The Apostles as Elders of the Universal Church and the Authority of the New Testament

Adam Szabados

Many scholars argue that the second-century church had no direct access to the apostles. Is this correct? What did second-century church father Papias mean when he referred to the Elders - were they the apostles, or second-generation followers of Jesus? This talk will examine the relationship between the apostles and the next generation of church fathers.

 

The Theology of John Calvin and Its Influence on Western Culture

Juha Ahvio

John Calvin was one of the greatest of Protestant Reformers; in fact, he was ‘The Theologian’, according to Philipp Melanchthon, the father of German Lutheran theology. Calvin’s theology and Reformed theology in general have had an immense influence on the development of Western Culture since the 16th Century. This lecture explains the major topics of Calvin’s theology and points out their connections to the development of Western science, economics, and political thought.



Day 3

The God of the Old Testament vs. the God of the New Testament

Paul Copan

Influential thinkers such as Eric Seibert, Peter Enns, and Greg Boyd have given the impression that there is a wide chasm between representations of God in the Old Testament and the God Jesus perfectly reveals in the New—a God who is non-violent and loving. If someone issues commands to drive out the Canaanites or to engage in other forms of coercive force, this must be Moses or Joshua doing so because of their fallen, violence-prone, ancient Near Eastern cultural conditioning (the “textual” God rather than the “actual” non-violent, enemy-loving God). This talk will argue that “the kindness and severity of God” (Romans 11:22) are manifested in both testaments and that, despite discontinuities, important continuities also exist.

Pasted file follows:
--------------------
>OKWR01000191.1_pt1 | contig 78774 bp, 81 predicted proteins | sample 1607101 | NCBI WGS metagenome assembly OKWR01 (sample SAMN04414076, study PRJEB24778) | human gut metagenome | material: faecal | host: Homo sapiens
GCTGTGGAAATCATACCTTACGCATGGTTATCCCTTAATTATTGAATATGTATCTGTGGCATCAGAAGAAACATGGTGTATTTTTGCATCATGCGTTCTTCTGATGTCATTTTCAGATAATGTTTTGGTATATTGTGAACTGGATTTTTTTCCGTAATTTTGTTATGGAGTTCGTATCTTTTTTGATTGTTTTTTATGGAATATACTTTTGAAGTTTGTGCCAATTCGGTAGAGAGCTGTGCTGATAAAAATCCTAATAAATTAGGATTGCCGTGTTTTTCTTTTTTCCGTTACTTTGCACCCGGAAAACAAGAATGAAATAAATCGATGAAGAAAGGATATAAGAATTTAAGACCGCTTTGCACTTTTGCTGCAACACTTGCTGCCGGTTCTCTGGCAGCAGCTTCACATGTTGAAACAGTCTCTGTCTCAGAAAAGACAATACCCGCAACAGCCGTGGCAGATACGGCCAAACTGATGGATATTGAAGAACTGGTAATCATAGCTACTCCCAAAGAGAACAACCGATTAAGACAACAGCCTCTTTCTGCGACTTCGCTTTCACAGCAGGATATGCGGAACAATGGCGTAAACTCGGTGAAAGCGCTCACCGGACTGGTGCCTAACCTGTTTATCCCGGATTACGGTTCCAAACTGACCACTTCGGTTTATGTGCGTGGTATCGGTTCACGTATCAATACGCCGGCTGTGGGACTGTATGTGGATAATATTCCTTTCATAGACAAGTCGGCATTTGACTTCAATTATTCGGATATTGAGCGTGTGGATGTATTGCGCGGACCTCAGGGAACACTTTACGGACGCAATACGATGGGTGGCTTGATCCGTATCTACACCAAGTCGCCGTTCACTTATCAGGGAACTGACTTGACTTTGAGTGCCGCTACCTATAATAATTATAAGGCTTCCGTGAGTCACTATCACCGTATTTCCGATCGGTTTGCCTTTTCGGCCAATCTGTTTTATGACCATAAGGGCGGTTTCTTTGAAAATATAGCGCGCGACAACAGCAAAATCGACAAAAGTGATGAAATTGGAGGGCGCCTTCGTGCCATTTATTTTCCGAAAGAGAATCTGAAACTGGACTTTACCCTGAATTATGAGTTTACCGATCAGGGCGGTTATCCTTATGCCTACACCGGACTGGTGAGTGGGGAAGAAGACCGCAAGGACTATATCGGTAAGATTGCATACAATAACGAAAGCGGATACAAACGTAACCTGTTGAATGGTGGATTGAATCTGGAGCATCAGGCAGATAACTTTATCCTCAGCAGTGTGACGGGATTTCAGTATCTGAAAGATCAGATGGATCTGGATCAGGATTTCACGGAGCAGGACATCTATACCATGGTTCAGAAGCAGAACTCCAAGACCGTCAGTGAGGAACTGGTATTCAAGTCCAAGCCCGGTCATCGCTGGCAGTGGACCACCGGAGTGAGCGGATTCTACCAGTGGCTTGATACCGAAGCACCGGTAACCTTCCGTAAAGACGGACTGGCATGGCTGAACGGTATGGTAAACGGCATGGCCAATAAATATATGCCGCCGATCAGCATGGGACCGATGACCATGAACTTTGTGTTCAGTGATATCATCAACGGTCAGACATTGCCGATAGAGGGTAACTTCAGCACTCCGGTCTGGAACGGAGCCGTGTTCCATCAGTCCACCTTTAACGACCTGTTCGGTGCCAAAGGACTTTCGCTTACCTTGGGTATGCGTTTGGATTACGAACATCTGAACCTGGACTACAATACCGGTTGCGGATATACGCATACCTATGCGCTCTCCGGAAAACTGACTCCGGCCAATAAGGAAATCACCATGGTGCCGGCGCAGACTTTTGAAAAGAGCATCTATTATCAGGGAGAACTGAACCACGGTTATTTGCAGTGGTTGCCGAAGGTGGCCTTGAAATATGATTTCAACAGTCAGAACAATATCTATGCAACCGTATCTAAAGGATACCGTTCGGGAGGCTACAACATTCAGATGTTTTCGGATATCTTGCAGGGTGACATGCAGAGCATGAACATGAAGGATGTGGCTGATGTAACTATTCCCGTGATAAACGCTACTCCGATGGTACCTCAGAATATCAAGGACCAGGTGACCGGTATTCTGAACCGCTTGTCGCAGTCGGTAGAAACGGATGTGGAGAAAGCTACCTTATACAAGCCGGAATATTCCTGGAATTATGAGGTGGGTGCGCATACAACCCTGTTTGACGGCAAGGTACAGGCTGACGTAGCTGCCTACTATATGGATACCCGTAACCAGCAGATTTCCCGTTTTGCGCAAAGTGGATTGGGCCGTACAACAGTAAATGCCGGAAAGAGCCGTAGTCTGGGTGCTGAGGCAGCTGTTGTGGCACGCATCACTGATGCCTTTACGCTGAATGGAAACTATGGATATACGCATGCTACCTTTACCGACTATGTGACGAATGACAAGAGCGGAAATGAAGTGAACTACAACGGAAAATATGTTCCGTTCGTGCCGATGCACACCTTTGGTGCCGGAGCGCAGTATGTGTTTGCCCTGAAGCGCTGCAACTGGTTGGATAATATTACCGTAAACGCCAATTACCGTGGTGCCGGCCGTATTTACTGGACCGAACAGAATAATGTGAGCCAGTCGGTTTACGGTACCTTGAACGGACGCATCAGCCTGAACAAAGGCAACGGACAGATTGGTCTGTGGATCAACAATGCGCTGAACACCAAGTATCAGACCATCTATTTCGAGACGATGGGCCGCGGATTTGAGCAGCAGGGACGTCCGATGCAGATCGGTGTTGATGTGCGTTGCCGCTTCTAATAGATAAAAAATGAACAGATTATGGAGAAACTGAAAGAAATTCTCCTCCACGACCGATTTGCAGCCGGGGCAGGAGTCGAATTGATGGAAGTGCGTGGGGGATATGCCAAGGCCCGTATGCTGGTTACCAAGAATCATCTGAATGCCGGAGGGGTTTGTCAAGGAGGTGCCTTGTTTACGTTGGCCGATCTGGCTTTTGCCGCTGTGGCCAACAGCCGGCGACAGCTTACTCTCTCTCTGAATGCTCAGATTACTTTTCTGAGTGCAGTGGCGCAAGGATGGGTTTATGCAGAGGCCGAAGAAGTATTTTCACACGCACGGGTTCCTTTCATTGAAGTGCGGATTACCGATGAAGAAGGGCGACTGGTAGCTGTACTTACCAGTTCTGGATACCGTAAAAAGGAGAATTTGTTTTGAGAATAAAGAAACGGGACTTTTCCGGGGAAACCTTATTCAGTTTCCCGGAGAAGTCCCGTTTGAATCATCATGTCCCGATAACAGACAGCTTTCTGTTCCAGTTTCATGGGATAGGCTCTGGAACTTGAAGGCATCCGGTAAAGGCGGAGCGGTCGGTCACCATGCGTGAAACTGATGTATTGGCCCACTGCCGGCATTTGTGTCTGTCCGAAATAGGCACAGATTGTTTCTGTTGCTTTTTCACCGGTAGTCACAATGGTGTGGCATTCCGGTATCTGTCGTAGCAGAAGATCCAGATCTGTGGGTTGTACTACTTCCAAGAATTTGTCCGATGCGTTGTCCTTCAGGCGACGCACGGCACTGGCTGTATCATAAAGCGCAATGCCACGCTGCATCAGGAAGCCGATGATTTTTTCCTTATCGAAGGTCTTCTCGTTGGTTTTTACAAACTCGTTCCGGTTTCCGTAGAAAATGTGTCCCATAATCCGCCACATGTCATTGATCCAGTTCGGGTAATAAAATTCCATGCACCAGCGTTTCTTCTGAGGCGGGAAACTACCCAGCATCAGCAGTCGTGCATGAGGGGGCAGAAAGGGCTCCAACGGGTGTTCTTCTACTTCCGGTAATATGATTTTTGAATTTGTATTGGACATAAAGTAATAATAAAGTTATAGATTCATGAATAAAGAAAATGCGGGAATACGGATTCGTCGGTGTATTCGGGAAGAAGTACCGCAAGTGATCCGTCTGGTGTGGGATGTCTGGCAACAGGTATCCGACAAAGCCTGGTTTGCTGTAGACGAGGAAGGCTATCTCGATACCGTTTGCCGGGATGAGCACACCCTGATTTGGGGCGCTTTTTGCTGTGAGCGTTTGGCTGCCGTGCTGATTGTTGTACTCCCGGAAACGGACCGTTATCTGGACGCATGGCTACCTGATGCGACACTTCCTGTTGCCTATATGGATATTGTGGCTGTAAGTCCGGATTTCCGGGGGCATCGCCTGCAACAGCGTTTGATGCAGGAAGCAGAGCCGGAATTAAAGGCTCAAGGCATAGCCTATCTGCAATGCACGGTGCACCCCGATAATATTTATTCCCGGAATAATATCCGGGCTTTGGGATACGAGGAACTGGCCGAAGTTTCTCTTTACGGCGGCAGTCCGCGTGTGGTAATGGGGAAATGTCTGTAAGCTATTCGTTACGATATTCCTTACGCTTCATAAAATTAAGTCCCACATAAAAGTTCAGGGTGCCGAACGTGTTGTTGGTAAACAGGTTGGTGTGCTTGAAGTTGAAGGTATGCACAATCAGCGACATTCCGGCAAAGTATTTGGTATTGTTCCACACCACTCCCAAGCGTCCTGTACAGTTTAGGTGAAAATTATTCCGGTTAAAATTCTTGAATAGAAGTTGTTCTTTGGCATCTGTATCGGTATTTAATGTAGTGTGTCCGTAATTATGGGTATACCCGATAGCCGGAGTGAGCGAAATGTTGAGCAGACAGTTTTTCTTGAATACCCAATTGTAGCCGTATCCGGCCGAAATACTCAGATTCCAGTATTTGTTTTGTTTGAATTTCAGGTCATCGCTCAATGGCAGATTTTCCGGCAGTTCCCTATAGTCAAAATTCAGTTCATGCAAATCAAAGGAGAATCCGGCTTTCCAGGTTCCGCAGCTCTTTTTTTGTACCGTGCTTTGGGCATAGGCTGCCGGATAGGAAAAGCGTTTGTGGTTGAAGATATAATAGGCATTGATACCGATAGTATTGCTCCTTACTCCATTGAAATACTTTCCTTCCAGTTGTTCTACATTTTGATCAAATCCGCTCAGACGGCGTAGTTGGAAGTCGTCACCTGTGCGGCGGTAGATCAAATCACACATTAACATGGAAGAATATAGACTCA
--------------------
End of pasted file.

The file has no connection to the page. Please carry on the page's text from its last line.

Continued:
Pope Francis’s The Joy of the Gospel: Is It All Good News?

Leonardo De Chirico

Five chapters, 288 paragraphs, and more than 220 pages. This is the Apostolic Letter of Pope Francis, titled The Joy of the Gospel (Evangelii Gaudium). It is a programmatic statement of this Papacy: the Church cannot afford to stay in a “simple maintenance” mode. She needs to be in a “permanent state of mission” (25): going out, being always engaged in involving others and being constantly focused on reaching out.

But what does the Pope mean when he speaks of mission? Certainly he is using familiar language to evangelicals, but what does he mean when he refers to “evangelization”, “mission”, etc.? The talk will provide an overview of the papal document in the attempt to understand the heart of the Pope in his own terms and to provide an evangelical critique.



Day 4

Engaging with the Eastern Orthodox Church

Panagiotis Kantartzis

The Eastern Orthodox Church is for most Protestants an unknown territory. We approach them with ignorance, or even worse, with many wrong assumptions. This session will focus on some key doctrines and practices of the Eastern Orthodox and examine the ways that our witness to them has to be shaped accordingly.

 

Eastern Orthodoxy: An Evangelical Assessment

Michael Reeves

In recent years, Eastern Orthodoxy has become an increasingly significant feature on the radar of Christians worldwide, exerting a strong attraction for many evangelicals. How are we to understand this tradition properly, and what should evangelicals make of it? This session will give a theological analysis and assessment from an evangelical perspective.


 

 

Theme by Danetsoft and Danang Probo Sayekti inspired by Maksimer